 Macehualtin – common people in Aztec society (farmers,
warriors, craftsmen) Later on in the history of the
Aztecs, the craftsmen & warriors began to have a higher
position than the farmers.
 Slaves – The children of the slaves were not slaves!
Aztec people became slaves by selling themselves into
slavery to pay for debts or as punishment for crimes. The
slaves had certain rights. They were not allowed to be
mistreated by their owners, they could buy their freedom,
and they could not be sold by their masters unless they
- Two common ways to move up in the ranks of society were through
the priesthood or through the military.
- Slaves who escaped their masters and made it to the royal palace
would be set free!
- Slaves could have possessions including other slaves.
- The traveling merchants were often employed by the Aztec gov’t as
- Although the merchants were allowed to BE rich, they were not
allowed to dress as the nobility. They had to dress as the commoners.
- This was the capital city and center of the Aztec empire. It was
founded in 1325 and served as the capital until the Aztecs were
conquered by the Spanish conquistador Hernan Cortes in 1520.
- Tenochtitlan was located on a swampy island in Lake Texcoco in
what is now today south central Mexico.
- The Aztecs settled here because nobody else wanted the land, but the
Aztec figured out how to farm (chinampas) and the water also worked
as a natural defense against attacks form other cities.
- The Aztec built causeways and canals for transportation to and from
the city. A causeway is a raised road that allowed people to easily
travel over the swampy wet areas.
- There were three major causeways that led from the island city to the
mainland. There were also bridges built into the causeways that
allowed small boats and canoes to travel under them. These bridges
could be removed when the city was being attacked.
- The temples to the Aztec gods were built here in the capital city. The
largest temple was a pyramid called Templo Mayor. It was the tallest
building in the city in order to be closest to the gods.
- There were priests’ quarters, schools, and a rack of human skulls
(Tzompantli) also in Tenochtitlan.
- The Aztecs were chased from their valley home by the Culhuacan
they needed a new home. The priests said they had a sign from the
gods. The Aztecs should settle where they saw an eagle holding a
snake while standing on a cactus. They saw this sign on a marshy
island in the lake and began building a new town.
- Tenochtitlan was a large city that covered around 5 square miles.
- Most of Tenochtitlan’s buildings were destroyed by the Spanish. The
current capital of Mexico, Mexico City, is located at the same
location. Archaeologists have uncovered the ruins of Tenochtitlan
near the center of Mexico City.
Spanish Conquest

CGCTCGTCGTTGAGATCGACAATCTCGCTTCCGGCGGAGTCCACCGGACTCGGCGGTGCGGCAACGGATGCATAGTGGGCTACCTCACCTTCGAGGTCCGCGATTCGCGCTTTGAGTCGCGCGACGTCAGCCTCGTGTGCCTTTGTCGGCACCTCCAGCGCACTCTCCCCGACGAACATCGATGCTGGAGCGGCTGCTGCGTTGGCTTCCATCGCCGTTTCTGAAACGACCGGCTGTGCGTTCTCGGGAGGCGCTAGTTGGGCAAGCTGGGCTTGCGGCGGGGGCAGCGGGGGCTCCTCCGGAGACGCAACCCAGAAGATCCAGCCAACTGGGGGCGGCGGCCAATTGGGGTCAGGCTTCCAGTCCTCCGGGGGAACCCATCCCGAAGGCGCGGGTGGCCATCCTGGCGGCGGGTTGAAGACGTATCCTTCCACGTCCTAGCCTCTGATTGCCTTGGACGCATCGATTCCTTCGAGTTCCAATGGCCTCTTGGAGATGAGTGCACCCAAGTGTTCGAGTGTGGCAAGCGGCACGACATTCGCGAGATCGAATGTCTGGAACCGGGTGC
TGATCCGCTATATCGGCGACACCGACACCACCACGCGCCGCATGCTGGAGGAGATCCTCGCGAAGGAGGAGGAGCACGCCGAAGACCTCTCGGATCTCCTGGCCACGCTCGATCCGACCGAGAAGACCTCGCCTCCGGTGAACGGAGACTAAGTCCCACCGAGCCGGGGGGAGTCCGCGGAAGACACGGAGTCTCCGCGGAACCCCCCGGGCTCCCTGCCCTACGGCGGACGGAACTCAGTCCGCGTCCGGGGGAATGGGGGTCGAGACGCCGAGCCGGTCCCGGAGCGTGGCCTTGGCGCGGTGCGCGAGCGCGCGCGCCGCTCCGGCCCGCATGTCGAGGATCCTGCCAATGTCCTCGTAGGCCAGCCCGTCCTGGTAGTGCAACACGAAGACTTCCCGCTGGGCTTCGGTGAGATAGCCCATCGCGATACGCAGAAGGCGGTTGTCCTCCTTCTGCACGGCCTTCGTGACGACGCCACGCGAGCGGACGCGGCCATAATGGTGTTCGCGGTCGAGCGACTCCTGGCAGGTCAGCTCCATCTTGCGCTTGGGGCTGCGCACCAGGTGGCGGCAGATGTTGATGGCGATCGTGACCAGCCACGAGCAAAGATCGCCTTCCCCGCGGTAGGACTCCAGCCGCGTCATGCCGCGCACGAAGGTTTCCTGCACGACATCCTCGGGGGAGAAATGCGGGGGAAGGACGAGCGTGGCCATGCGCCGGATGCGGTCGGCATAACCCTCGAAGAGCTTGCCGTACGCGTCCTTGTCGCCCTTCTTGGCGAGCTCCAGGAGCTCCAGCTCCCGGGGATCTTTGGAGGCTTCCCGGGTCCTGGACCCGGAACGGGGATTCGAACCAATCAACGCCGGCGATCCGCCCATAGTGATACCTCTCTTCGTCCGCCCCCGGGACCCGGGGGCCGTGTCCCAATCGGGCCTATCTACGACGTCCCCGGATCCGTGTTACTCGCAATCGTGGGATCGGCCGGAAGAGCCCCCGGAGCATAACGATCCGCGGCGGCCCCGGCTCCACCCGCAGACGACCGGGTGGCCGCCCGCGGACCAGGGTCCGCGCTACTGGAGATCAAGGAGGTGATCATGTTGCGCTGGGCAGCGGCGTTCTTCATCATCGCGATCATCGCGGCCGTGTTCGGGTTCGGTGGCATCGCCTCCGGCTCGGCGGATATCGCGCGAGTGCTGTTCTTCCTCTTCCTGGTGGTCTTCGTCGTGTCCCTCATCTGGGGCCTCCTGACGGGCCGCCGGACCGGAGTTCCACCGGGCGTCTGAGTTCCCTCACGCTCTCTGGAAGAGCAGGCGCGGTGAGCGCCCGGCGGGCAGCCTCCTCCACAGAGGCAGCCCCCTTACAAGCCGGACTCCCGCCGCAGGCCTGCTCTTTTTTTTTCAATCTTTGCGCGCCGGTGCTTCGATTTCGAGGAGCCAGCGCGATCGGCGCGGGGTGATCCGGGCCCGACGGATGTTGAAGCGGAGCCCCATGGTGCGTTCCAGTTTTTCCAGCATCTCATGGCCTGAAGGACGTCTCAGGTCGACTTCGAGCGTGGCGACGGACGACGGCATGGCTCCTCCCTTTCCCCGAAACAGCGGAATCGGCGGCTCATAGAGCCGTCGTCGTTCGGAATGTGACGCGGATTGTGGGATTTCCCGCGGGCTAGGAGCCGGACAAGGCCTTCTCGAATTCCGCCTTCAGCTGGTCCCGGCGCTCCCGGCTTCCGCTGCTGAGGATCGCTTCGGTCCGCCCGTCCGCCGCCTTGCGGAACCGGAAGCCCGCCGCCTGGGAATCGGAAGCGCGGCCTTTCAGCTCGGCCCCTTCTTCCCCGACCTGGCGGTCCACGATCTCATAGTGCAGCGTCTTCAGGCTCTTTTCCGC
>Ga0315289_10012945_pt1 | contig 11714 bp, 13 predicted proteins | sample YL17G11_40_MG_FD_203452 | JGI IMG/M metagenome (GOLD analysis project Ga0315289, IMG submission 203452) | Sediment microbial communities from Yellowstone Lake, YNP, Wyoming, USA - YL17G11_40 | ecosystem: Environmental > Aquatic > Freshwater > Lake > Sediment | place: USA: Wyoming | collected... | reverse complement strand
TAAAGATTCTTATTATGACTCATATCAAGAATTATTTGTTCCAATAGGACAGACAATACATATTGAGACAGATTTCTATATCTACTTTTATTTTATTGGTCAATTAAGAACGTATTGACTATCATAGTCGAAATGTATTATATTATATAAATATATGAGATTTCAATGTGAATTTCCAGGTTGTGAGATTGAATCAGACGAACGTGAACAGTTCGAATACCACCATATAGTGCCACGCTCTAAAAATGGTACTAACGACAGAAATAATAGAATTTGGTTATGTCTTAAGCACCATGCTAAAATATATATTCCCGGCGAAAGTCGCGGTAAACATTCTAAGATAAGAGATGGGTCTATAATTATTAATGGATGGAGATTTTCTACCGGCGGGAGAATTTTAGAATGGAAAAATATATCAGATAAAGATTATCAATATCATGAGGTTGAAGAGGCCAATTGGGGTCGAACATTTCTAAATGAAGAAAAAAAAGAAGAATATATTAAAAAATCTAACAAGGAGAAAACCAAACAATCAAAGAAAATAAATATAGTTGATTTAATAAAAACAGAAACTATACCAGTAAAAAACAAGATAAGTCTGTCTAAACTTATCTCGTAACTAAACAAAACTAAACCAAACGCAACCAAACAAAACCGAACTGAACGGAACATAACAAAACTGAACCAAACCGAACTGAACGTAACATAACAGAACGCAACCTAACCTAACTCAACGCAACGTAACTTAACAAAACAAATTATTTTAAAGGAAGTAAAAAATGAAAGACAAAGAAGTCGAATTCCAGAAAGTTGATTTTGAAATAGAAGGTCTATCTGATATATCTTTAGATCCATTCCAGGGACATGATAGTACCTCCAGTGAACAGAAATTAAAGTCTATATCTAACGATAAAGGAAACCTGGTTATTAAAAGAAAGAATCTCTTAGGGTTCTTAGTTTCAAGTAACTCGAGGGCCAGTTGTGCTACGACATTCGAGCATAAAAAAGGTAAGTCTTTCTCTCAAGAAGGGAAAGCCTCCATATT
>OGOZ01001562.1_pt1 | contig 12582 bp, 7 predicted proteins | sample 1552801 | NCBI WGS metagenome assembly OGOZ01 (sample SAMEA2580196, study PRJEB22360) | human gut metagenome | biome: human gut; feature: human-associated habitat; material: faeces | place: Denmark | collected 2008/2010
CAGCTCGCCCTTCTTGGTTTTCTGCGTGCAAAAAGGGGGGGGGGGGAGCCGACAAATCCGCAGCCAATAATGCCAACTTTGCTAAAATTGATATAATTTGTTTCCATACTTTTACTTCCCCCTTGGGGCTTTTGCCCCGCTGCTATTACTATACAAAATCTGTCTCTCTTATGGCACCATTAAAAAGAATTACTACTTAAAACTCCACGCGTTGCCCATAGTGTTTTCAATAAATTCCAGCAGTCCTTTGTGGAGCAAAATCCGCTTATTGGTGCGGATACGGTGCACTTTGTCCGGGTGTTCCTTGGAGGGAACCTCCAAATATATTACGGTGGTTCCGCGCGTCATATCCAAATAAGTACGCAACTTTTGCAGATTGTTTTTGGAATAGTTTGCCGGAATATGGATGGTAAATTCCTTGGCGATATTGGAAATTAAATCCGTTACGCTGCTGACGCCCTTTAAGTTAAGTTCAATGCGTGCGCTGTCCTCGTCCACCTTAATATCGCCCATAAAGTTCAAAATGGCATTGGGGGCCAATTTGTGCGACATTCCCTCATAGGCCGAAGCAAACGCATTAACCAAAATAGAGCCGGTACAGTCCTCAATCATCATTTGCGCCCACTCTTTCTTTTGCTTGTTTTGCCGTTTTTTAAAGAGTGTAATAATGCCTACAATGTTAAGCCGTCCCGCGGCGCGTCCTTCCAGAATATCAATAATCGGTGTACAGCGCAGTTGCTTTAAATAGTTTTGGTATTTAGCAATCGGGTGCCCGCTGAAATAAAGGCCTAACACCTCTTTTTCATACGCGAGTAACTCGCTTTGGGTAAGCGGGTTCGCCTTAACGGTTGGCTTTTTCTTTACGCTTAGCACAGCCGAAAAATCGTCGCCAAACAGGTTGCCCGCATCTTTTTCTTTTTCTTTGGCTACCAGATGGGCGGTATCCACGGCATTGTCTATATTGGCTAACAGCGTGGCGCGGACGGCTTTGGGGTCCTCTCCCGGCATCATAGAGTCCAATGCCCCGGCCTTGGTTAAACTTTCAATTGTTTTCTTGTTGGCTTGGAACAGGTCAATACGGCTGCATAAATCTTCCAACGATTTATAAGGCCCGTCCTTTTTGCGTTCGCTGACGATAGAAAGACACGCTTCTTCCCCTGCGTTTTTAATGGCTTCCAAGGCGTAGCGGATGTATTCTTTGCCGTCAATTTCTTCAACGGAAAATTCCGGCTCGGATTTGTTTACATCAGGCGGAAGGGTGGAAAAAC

- The Spanish conquistador Hernan Cortes and his men arrived the othe
Mexican coast on April of 1519. Montezuma II sent Cortes gifts of
gold and chocolate to welcome him. Although Montezuma did not
trust Cortes, he was also worried that Cortes was the Aztec god
Quetzalcoatl. Aztec mythology said that Quetzalcoatl would come to
Earth as a man and Cortes arrived on Quetzalcoatl’s birthday.
- Cortes began to make allies of some of the tribes in Mexico,
especially the Tlaxcalans. They hated the Aztecs because they had
raided their cities for people to sacrifice to the gods.
- Long story short, Cortes continued his march to Tenochtitlan and
Montezuma was still concerned that Cortes was Quetzalcoatl. Cortes
and his men took Montezuma captive and killed him. Historians are
not sure how he was killed or why, but after he died the Spanish
soldiers tried to flee Tenochtitlan. They were attacked by the Aztecs
as they fled and nearly 2/3 of them were killed.
- Cortes did manage to escape, but he gathered a large force including
the Tlaxcalans to fight the Aztec. Cortes returned to Tenochtitlan and
completed his conquest of the city.
- Cortes became worried that some of his crew may desert him so he
sunk his fleet of ships so no one would get on them ans sail away
form him.
- The Aztecs were severely weakened by the diseases the Spanish
brought with them (smallpox, influenza, malaria). Over time 80% of
the people living in the valley of Mexico died from these diseases.
- Cortes founded Mexico City on the ruins of Tenochtitlan.
- “La Noche Triste”… “The sad night” the night Cortes and his men
escaped Tenochtitlan.
- After Montezuma II was killed the Aztecs elected Cuauhtemoc as
their new king. Cortes eventually had him executed as well.
- The Aztec used some forms of art such as music, poetry, and sculpture
to honor and praise the gods. Other forms of art such as jewelry and
feather-work, were worn by the Aztec nobility to set them apart from
the commoners.
- The Aztecs often used metaphors throughout their art. For example,
the hummingbird represented the sun god, the eagle represented the
warrior, flowers represented the beauty of life.
- The highest form of Aztec art was poetry. The poetry and the stories
of the Aztecs were passed down verbally from generation to
- They played various instruments such as flutes, shells, whistles, and
- They Aztec carved a lot of sculptures from stone of all types.
- Male statues were usually shown sitting with their knees up and their
arms crossed. Female statues were generally shown kneeling with their
hands on their knees.
- The pottery makers of the Aztecs were very sophisticated, mass
producing pottery in large shops using a potter’s wheel.
- Jewelry was made from gold, silver, jade, copper, and obsidian.
- Every 52 years the Aztecs destroyed all of their household belongings
in a religious ceremony. Archaeologists are able to track changes in Aztec
pottery over time because of this (calendars sync up).